Go take a leap


image: Junebug Photography

This Wednesday was my one-year anniversary of being a full-time freelance writer.

I’m still not entirely sure what that means. I’d love to craft a beautifully worded treatise on the joys and foibles of the past twelve months, but there’s no way to encapsulate it in a blog post. This little girl with misaligned socks is a pretty solid representation of what it feels like most of the time, which is why I chose her to accompany this week’s installment… but to write some sort of summary would be damn near impossible.  I really wish I’d written something that first day about taking the leap so I could look back on it now and laugh at what a dolt I was.  I think I was too busy to jot down any thoughts, though. Not too busy with clients (yet), mind you… just too busy freaking out, looking in nooks and crannies for rent money.  Too busy trying to find my footing.  Too busy wondering if I’d ever drink fancy coffee again.

Instead of blathering, I’d rather share a few of the notions, words and people that have inspired me from the start.  If I’ve done the math right (and I’m not proud of this, but that’s a big ‘if’), I’ve written more than 1,300 blog posts and articles totaling something like 396,000 words this past year, and that was just the dry run.  So today, I’m taking the day off to celebrate the fact that I’m able to pay the bills and feed the dog (at least this month, if not next) by doing what I love. I’ll let these pictures do the talking while I take a tiny break and figure out what’s next.  After I finish this here fancy coffee in my hand.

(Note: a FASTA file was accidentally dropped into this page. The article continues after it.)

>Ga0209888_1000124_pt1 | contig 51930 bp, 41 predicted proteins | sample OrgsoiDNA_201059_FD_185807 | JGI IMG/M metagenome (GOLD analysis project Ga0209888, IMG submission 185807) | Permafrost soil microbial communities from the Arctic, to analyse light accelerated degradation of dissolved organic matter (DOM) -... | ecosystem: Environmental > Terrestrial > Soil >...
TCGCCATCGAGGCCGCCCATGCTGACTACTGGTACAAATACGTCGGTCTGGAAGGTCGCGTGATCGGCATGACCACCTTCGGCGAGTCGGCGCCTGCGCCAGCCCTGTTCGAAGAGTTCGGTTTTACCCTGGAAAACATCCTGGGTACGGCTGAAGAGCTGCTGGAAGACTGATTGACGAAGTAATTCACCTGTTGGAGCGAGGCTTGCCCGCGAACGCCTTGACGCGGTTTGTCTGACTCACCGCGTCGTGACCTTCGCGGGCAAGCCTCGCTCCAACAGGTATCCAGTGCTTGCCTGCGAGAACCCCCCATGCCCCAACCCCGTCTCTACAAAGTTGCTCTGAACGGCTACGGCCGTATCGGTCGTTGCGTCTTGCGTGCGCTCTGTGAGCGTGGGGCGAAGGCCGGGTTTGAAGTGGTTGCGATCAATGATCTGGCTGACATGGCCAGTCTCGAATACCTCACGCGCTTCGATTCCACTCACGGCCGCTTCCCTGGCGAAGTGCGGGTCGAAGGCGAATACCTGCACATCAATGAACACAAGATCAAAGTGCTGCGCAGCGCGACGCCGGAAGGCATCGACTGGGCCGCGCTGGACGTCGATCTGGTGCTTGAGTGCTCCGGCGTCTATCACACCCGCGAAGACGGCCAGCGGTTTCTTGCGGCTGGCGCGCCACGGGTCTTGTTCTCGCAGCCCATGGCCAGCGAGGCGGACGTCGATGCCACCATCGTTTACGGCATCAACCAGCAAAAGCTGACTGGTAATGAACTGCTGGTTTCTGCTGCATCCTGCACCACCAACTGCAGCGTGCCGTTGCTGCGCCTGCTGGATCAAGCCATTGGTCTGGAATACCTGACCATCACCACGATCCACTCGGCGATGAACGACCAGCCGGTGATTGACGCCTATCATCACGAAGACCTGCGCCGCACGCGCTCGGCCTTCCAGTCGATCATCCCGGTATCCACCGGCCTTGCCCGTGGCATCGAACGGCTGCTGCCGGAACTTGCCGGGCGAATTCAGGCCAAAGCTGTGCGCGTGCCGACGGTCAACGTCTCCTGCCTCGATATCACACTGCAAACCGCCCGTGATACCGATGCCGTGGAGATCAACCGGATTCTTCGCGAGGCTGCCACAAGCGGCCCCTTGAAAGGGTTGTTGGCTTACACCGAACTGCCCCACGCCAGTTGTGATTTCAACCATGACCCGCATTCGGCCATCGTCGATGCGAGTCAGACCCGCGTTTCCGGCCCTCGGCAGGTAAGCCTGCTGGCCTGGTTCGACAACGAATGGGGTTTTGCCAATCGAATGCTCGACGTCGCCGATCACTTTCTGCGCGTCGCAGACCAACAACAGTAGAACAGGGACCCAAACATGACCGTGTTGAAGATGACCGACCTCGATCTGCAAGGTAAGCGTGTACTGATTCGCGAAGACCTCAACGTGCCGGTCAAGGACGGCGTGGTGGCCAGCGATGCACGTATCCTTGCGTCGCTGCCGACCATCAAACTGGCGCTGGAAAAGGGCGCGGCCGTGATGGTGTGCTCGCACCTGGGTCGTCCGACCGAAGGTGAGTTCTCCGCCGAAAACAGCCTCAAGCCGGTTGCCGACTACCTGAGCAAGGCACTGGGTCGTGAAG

image sources: author's archive and Pinterest (click for origins)

image sources: author’s archive and Pinterest (click for origins)

For those of you who’ve made the leap yourselves, I salute you.  For those thinking about doing something scary that’s been tugging at you from the inside, I say, “Do it.”  If it’s how you truly want to spend your life, and if you’re willing to pay your dues, it will be worth the wait, the fear and the struggle.  The coolest part: when you get to your first benchmark, you’ll realize you never once looked back.  Because why would you?  That shit back there was awful.  This stuff right here is great, even when it isn’t.

Happy Friday, folks, and happy 2012. Thank you for coming here.  Thank you for believing in my work, whether you’ve checked out my portfolio or just enjoy reading these public diary entries.  I hope they make you smile, give you an idea every once in a while, or at least provide the distraction you’re looking for.

Most of all, thank you for your kindness, encouragement and time.  I appreciate it more than you know.



Living in the margin

illustration via Drawing Saudade

My friend Saudi is a gifted artist, loyal friend and first rate human being. She’s lived on several continents, has a love of all things Disney and pulls no punches when speaking her mind. She’s a tough cookie, but a kind one. She’s used to playing the role, I think, of defender.